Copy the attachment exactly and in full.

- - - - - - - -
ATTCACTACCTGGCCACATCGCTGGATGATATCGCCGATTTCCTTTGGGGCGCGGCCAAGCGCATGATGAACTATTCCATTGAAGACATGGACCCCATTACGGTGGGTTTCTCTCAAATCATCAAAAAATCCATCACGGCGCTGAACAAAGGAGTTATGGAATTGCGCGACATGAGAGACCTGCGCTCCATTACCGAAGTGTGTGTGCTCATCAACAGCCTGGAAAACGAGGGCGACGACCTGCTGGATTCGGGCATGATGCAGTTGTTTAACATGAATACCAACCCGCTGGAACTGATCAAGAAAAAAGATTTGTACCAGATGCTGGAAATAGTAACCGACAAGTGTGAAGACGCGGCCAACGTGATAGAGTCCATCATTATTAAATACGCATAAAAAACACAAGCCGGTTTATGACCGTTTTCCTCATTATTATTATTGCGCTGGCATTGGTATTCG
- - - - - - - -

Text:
ATTCACTACCTGGCCACATCGCTGGATGATATCGCCGATTTCCTTTGGGGCGCGGCCAAGCGCATGATGAACTATTCCATTGAAGACATGGACCCCATTACGGTGGGTTTCTCTCAAATCATCAAAAAATCCATCACGGCGCTGAACAAAGGAGTTATGGAATTGCGCGACATGAGAGACCTGCGCTCCATTACCGAAGTGTGTGTGCTCATCAACAGCCTGGAAAACGAGGGCGACGACCTGCTGGATTCGGGCATGATGCAGTTGTTTAACATGAATACCAACCCGCTGGAACTGATCAAGAAAAAAGATTTGTACCAGATGCTGGAAATAGTAACCGACAAGTGTGAAGACGCGGCCAACGTGATAGAGTCCATCATTATTAAATACGCATAAAAAACACAAGCCGGTTTATGACCGTTTTCCTCATTATTATTATTGCGCTGGCATTGGTATTCG